We say Jesus is the son of God, saviour, teacher, miracle worker. But how much notice do we take of his teachings and example?
Here is the first of three important places where I believe we need to take more notice.
Should we follow Jesus’ teachings today?
You’d think it was obvious. Christians believe Jesus is the most complete way God has revealed himself on earth. So his teachings will have supreme authority for his followers. Right?
Well it seems maybe not. Well not totally. For some people, anyway.
The sermon on the mount is pretty hard, if not impossible, to live out. So some people say Jesus never really meant us to. His teachings were just intended to show us how far we fall short of God’s standards, and our need for a saviour. Except Jesus didn’t actually say that. And other teachings (e.g. the parable of the sheep and goats in Matthew 25) suggest he actually meant what he said.
Others say that his teachings were spoken before his death and resurrection, so we have to interpret them in that light. But I haven’t seen anyone explain how that makes a difference. Take Jesus’ teaching to love our enemies. I can’t see how his death changes that, especially since he followed that teaching while he was being condemned and executed.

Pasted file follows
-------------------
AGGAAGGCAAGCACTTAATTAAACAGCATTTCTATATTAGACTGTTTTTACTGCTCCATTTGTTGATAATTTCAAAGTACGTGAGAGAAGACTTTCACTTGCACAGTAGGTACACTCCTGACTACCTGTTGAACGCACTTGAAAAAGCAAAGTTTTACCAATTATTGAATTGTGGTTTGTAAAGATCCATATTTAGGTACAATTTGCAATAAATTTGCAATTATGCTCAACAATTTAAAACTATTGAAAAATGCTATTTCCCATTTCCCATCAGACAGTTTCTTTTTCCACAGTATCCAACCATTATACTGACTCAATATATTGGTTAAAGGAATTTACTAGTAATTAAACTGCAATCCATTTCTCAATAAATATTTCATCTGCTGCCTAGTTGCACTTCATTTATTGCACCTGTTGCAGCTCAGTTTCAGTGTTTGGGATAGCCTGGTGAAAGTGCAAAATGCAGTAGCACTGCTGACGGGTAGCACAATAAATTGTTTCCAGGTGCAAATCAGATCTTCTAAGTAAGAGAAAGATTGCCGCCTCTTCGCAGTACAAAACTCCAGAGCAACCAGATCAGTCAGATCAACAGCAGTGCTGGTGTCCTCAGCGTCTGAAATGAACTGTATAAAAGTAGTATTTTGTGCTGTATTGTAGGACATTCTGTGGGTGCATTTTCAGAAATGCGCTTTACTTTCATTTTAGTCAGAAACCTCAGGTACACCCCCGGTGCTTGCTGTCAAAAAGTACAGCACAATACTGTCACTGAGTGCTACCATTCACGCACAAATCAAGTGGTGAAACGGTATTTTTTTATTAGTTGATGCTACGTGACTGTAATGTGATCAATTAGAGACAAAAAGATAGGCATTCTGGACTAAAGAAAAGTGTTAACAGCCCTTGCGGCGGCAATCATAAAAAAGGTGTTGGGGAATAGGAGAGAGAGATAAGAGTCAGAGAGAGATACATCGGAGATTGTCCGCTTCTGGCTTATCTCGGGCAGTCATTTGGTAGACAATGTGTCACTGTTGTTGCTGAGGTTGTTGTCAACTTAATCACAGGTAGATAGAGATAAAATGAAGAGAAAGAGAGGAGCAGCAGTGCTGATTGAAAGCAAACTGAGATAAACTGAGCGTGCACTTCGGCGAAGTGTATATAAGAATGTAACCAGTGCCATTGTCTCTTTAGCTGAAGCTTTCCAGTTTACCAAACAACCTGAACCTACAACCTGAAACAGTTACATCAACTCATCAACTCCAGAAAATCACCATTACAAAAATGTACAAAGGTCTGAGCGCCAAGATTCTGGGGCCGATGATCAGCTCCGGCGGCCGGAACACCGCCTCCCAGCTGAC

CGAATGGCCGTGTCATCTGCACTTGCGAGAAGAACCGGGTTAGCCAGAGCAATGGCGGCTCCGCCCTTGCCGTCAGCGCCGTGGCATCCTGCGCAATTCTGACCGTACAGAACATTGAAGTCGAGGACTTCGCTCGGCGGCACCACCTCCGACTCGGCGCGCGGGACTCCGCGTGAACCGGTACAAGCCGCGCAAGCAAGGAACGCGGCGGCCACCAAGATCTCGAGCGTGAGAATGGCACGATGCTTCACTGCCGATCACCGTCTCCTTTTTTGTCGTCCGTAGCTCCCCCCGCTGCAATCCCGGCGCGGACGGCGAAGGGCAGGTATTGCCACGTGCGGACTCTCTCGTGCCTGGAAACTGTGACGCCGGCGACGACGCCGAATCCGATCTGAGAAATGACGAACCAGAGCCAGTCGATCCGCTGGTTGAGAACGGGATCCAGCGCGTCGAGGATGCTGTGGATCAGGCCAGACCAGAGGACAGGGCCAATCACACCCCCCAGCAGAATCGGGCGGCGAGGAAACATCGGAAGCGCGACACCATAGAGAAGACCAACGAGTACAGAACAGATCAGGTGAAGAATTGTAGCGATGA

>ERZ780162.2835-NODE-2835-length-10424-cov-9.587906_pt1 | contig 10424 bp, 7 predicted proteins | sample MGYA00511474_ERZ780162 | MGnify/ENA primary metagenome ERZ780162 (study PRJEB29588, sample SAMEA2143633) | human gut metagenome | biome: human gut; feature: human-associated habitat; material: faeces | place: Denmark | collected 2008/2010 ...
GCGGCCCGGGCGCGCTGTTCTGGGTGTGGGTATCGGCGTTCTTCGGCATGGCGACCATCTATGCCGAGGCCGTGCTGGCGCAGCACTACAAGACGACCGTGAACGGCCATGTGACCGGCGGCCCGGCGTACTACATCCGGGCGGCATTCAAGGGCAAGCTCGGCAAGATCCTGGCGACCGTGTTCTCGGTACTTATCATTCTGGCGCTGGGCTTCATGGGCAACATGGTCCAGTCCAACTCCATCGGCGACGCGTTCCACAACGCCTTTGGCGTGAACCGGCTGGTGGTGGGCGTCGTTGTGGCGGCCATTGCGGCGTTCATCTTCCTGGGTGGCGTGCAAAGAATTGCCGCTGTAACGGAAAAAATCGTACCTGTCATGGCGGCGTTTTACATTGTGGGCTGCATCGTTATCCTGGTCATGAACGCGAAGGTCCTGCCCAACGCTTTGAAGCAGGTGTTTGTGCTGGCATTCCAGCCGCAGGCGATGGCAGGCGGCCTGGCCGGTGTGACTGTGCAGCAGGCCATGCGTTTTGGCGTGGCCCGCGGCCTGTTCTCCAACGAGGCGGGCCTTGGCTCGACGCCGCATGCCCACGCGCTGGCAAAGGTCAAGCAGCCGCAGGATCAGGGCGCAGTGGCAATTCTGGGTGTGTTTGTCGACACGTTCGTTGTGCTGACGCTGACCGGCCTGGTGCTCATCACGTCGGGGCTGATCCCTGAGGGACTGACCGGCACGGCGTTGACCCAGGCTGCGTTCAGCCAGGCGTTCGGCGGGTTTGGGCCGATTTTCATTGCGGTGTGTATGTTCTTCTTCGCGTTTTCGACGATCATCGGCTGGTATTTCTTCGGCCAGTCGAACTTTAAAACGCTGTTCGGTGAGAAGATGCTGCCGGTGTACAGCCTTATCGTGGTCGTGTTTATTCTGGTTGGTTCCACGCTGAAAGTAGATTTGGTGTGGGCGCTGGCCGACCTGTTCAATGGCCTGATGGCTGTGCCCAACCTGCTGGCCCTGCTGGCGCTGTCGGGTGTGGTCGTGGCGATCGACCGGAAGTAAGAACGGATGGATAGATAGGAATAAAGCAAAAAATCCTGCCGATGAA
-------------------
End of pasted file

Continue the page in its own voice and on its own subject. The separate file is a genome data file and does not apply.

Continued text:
So I’m going to do a radical thing, and assume Jesus meant what he said.
Sure sometimes he used hyperbole to make a point, so let’s take account of that. Let’s also try to recognise the context of first century Judaism, and see if our context makes any difference.
But here’s the first of three things the church might learn from him.
1. Jesus treated people individually
So much of our evangelism and church life today treats all people the same. There’s little individuality in it. Jesus wasn’t like this.
The evangelical gospel is almost a formula, sometimes called the Romans Road. We are all sinners, we deserve to die as punishment, Jesus the perfect son of God lived the life we couldn’t live and died the death we deserved, rose again victoriously, and all we have to do is accept his offer of forgiveness and we can have assurance of going to heaven at the end of our life.